Hackaday Prize Entry: A Reagent Robot

If you’re testing the amount of ammonia, nitrates, or just the pH of a pond, pool, or aquaculture setup, there’s two ways to do it. The first is with test tubes and chemicals: put some water in the test tube, add some chemicals, and match it to a color card. The second option is with expensive sensors.

[James] has a better idea. Since pumps, RGB LEDs, and light sensors exist, he’s building a reagent robot that will be able to measure ammonia, chlorine, nitrates, and pH without purely electronic sensors. The idea is to fill a clear container with water, add those fancy chemicals that come from aquarium supply stores, and measure the color of the water.

Right now, [James] has a bunch of stepper motors, valves, and solenoids all working together to pump water into his clear container. The next step will be to mount some RGB LEDs, a light sensor, and calibrate everything so colors can be measured.

It’s a great idea for electronic monitoring of aquaponics, ponds, and aquariums; those indicator chemicals are pretty inexpensive compared to electronic sensors, and once [James] has one measurement/reagent working, adding another is just a matter of putting in a few more tubes and pumps. You can check out a video of the progress so far below.

The 2015 Hackaday Prize is sponsored by:

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Castrol Virtual Drift: Hacking Code at 80MPH with a Driver in a VR Helmet

Driving a brand new 670 horsepower Roucsh stage 3 Mustang while wearing virtual reality goggles. Sounds nuts right? That’s exactly what Castrol Oil’s advertising agency came up with though. They didn’t want to just make a commercial though – they wanted to do the real thing. Enter [Adam and Glenn], the engineers who were tasked with getting data from the car into a high end gaming PC. The computer was running a custom simulation under the Unreal Engine. El Toro field provided a vast expanse of empty tarmac to drive the car without worry of hitting any real world obstacles.

The Oculus Rift was never designed to be operated inside a moving vehicle, so it presented a unique challenge for [Adam and Glenn]. Every time the car turned or spun, the Oculus’ on-board Inertial Measurement Unit (IMU) would think driver [Matt Powers] was turning his head. At one point [Matt] was trying to drive while the game engine had him sitting in the passenger seat turned sideways. The solution was to install a 9 degree of freedom IMU in the car, then subtract the movements of that IMU from the one in the Rift.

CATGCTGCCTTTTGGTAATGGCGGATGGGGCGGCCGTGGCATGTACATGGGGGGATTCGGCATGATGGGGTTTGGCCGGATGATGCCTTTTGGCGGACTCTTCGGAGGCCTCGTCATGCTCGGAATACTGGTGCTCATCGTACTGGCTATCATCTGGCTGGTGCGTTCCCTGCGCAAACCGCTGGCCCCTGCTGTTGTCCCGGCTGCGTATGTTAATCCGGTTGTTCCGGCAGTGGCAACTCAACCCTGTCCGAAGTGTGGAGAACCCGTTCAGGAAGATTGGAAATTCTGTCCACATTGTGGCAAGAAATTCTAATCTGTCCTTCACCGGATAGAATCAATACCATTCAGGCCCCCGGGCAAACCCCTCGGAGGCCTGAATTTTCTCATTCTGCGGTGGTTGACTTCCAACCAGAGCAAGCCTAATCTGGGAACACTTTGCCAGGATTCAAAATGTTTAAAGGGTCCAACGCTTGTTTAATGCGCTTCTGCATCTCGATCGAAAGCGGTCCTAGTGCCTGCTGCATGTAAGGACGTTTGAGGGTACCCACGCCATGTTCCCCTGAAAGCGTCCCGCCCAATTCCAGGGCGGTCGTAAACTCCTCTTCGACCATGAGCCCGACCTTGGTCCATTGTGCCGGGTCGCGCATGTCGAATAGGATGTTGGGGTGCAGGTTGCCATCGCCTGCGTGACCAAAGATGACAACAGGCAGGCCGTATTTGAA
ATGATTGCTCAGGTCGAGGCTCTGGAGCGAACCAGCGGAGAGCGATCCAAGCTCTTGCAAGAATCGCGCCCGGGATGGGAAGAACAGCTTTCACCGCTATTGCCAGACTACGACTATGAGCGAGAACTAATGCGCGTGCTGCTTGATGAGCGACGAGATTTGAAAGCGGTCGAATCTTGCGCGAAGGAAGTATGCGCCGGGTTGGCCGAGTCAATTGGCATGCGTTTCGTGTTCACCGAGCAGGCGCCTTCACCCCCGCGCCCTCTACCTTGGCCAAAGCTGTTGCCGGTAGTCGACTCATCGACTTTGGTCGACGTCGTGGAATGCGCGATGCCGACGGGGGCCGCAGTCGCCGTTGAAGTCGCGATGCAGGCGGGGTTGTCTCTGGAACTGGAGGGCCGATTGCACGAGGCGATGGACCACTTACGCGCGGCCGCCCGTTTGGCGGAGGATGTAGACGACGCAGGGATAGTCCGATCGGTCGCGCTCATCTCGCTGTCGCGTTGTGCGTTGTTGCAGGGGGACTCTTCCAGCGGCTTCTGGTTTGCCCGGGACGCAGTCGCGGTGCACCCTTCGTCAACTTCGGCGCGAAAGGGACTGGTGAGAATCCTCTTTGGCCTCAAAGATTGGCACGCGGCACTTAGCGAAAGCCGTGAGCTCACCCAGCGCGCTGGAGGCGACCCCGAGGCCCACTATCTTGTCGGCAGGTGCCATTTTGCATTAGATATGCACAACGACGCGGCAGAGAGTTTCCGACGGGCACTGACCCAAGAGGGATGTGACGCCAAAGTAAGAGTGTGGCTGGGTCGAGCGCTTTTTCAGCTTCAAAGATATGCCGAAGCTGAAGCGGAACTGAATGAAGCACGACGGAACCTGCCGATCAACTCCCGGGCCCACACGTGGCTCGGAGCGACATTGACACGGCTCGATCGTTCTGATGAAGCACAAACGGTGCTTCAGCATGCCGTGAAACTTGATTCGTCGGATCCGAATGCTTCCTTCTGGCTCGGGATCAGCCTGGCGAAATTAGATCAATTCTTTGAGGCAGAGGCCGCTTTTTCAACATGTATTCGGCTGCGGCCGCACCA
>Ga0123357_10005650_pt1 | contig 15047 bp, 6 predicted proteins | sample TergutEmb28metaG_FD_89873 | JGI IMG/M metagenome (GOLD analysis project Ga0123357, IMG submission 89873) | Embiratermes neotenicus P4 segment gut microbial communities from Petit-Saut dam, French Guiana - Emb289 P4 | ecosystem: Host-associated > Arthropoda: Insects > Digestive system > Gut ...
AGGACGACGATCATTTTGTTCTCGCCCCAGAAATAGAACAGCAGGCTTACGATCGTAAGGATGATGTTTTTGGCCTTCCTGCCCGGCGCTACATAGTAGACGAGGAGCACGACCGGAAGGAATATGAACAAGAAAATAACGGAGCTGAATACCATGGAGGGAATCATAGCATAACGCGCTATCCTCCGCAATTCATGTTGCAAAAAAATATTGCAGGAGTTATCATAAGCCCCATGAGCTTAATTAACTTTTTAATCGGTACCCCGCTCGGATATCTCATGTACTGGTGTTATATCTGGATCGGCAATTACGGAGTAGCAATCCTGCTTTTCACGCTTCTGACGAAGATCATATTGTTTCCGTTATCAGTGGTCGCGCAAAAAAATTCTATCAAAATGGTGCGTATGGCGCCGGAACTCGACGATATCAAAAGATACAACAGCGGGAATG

GPS data came from a Real Time Kinematic (RTK) GPS unit. Unfortunately, the GPS had a 5Hz update rate – not nearly fast enough for a car moving close to 100 MPH. The GPS was relegated to aligning the virtual and real worlds at the start of the simulation. The rest of the data came from the IMUs and the car’s own CAN bus. [Adam and Glenn] used an Arduino with a Microchip mcp2515 can bus interface  to read values such as steering angle, throttle position, brake pressure, and wheel spin. The data was then passed on to the Unreal engine. The Arduino code is up on Github, though the team had to sanitize some of Ford’s proprietary CAN message data to avoid a lawsuit. It’s worth noting that [Adam and Glenn] didn’t have any support from Ford on this, they just sniffed the CAN network to determine each message ID.

The final video has the Hollywood treatment. “In game” footage has been replaced with pre-rendered sequences, which look so good we’d think the whole thing was fake, that is if we didn’t know better.

Click past the break for the final commercial and some behind the scenes footage.

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Imaging And Emulating An HP-IB disk drive

If you look on the back of old, old test equipment, you’ll find a weird-looking connector that’s either labeled IEEE-488, GPIB, or HP-IB. It’s a very old interface designed by HP for their test equipment, and it was licensed to other manufacturers for everything from power supplies to logic analyzers. Hewlett-Packard also made computers and workstations once upon a time, and it’s no surprise this interface also made it into these boxes. They even had external hard drives that operated over the HP-IB interface.

[Chris] has a few of these old computers, and wanted to see if he could emulate one of these HP-IB hard drives. There is a project to emulate these hard drives, but the electrical connection is a bit tricky; you need an IEEE-488 card, and those really aren’t made anymore.

Nevertheless, [Chris] found an old ISA IEEE-488 last year, and installed it in the PC system he’s using for all his retro explorations. After getting the card and cable to fit in the case of his PC, [Chris] connected a real HP-IB disk to his modern computer running HPDrive, made an image, and connected an old HP 150 computer. The image was read by the HP 150, and [Chris] had a vintage computer running off an emulated drive.

An Electronic Woodwind With An Onboard Synthesizer

About a year ago, we saw a project on Hackaday.io for a MIDI wind controller. Keyboard MIDI controllers are a dime a dozen, but if you want something that actually sounds like a brass or woodwind instrument, you need something that’s controlled by a breath sensor. Since then, this project has been updated with an onboard synthesizer. It sounds great, and thanks to some interesting components, the part count is actually really low.

The synthesizer used for this project is just a single chip – the DSP-G1 from [Jan Ostman]. This isn’t a custom ASIC or anything fancy; it’s just an 8-pin ARM microcontroller in DIP format, the LPC810.